Numerous websites, mail servers and other services - including virtual private networks as well as "all modern browsers" - have a 20-year-old flaw that could be exploited by an attacker, computer scientists warn.
A Food and Drug Administration warning regarding security vulnerabilities found in certain infusion pumps of one vendor will likely be followed by cybersecurity alerts about flaws in medical devices from other manufacturers.
An army of 40,000 small office/home office routers have been exploited by automated malware. But who's responsible for devices being vulnerable: vendors for using well-known defaults; or distributors and IT managers for not locking them down?
Security vulnerabilities in certain infusion pumps manufactured by Hospira could allow an unauthorized user to alter the dose the devices deliver, the FDA warns. Just a few months ago, the FDA issued a medical device security guide.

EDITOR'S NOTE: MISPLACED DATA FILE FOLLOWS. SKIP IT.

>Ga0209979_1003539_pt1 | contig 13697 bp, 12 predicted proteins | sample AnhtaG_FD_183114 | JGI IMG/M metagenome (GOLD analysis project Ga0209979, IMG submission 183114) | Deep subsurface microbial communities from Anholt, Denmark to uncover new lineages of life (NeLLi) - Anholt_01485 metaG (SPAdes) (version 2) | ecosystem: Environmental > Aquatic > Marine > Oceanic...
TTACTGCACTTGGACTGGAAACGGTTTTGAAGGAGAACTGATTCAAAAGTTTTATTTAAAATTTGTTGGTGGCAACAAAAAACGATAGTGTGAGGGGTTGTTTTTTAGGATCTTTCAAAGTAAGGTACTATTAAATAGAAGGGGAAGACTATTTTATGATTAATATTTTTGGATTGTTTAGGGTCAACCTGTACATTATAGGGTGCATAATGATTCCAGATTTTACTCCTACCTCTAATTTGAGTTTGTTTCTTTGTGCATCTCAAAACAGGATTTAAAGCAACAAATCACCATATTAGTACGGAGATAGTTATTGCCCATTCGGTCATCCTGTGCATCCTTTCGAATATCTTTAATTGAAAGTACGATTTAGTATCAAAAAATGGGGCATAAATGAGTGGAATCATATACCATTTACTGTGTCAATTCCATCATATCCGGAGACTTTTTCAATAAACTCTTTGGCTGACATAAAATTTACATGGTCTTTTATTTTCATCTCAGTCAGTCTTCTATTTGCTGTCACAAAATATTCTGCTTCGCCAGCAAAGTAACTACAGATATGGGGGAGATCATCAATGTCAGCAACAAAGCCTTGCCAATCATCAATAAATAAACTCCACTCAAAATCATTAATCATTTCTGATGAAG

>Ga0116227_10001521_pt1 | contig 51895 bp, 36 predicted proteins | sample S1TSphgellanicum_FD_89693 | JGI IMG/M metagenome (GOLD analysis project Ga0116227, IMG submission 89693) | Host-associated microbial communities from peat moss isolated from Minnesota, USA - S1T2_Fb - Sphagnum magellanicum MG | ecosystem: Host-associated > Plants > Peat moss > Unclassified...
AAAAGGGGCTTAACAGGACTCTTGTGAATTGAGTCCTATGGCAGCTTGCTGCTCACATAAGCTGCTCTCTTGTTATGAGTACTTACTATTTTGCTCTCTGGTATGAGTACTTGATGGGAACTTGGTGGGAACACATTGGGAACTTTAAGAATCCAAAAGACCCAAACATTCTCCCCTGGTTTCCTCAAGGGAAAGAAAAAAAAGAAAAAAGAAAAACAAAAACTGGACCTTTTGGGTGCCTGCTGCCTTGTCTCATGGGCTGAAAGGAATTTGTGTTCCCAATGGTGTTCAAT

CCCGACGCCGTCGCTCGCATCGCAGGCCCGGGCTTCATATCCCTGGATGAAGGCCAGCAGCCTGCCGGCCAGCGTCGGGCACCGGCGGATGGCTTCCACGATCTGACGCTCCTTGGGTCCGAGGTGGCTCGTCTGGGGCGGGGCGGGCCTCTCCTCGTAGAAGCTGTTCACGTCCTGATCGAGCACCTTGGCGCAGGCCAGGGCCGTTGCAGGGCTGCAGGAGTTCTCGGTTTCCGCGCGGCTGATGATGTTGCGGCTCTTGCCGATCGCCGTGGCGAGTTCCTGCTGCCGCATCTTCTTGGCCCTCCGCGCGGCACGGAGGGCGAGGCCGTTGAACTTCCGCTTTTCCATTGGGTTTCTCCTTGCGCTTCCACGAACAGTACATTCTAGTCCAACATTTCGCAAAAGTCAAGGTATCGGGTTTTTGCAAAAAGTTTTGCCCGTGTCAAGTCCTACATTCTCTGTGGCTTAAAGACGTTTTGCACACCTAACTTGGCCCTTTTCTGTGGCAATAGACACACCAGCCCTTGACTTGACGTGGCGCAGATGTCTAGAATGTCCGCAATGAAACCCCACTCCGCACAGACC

After recently announcing an investigation, Sally Beauty Supply now confirms that it has "sufficient evidence to confirm that an illegal intrusion into our payment system has indeed occurred." The retailer reported a similar breach in March 2014.
The FTC will not call a witness to refute damaging testimony by a former employee of Tiversa, the firm at the center of the FTC's security case against medical testing company LabMD. The case could proceed to closing arguments in the coming weeks.